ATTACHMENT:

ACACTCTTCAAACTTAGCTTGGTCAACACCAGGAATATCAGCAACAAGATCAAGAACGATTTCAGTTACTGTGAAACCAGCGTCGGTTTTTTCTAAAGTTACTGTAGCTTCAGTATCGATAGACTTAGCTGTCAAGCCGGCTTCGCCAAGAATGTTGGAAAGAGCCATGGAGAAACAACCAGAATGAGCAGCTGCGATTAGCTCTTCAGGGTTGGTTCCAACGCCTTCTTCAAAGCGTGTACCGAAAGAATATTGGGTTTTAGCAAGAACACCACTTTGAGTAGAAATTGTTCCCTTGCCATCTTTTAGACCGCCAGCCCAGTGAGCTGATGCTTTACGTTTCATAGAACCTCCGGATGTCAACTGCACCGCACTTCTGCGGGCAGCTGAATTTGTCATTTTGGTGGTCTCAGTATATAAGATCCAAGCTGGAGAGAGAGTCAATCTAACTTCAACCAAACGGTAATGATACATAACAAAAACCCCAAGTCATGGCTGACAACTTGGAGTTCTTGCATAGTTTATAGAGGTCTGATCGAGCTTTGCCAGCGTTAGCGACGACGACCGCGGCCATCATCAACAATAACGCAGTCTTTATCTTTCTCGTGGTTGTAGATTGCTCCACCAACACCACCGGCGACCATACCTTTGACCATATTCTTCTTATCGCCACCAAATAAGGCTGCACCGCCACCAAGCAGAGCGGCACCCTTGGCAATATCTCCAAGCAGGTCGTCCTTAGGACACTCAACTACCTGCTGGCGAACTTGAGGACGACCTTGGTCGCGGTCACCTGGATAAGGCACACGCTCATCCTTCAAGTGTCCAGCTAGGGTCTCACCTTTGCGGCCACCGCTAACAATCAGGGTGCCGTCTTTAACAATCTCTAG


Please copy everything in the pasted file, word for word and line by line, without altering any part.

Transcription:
ACACTCTTCAAACTTAGCTTGGTCAACACCAGGAATATCAGCAACAAGATCAAGAACGATTTCAGTTACTGTGAAACCAGCGTCGGTTTTTTCTAAAGTTACTGTAGCTTCAGTATCGATAGACTTAGCTGTCAAGCCGGCTTCGCCAAGAATGTTGGAAAGAGCCATGGAGAAACAACCAGAATGAGCAGCTGCGATTAGCTCTTCAGGGTTGGTTCCAACGCCTTCTTCAAAGCGTGTACCGAAAGAATATTGGGTTTTAGCAAGAACACCACTTTGAGTAGAAATTGTTCCCTTGCCATCTTTTAGACCGCCAGCCCAGTGAGCTGATGCTTTACGTTTCATAGAACCTCCGGATGTCAACTGCACCGCACTTCTGCGGGCAGCTGAATTTGTCATTTTGGTGGTCTCAGTATATAAGATCCAAGCTGGAGAGAGAGTCAATCTAACTTCAACCAAACGGTAATGATACATAACAAAAACCCCAAGTCATGGCTGACAACTTGGAGTTCTTGCATAGTTTATAGAGGTCTGATCGAGCTTTGCCAGCGTTAGCGACGACGACCGCGGCCATCATCAACAATAACGCAGTCTTTATCTTTCTCGTGGTTGTAGATTGCTCCACCAACACCACCGGCGACCATACCTTTGACCATATTCTTCTTATCGCCACCAAATAAGGCTGCACCGCCACCAAGCAGAGCGGCACCCTTGGCAATATCTCCAAGCAGGTCGTCCTTAGGACACTCAACTACCTGCTGGCGAACTTGAGGACGACCTTGGTCGCGGTCACCTGGATAAGGCACACGCTCATCCTTCAAGTGTCCAGCTAGGGTCTCACCTTTGCGGCCACCGCTAACAATCAGGGTGCCGTCTTTAACAATCTCTAG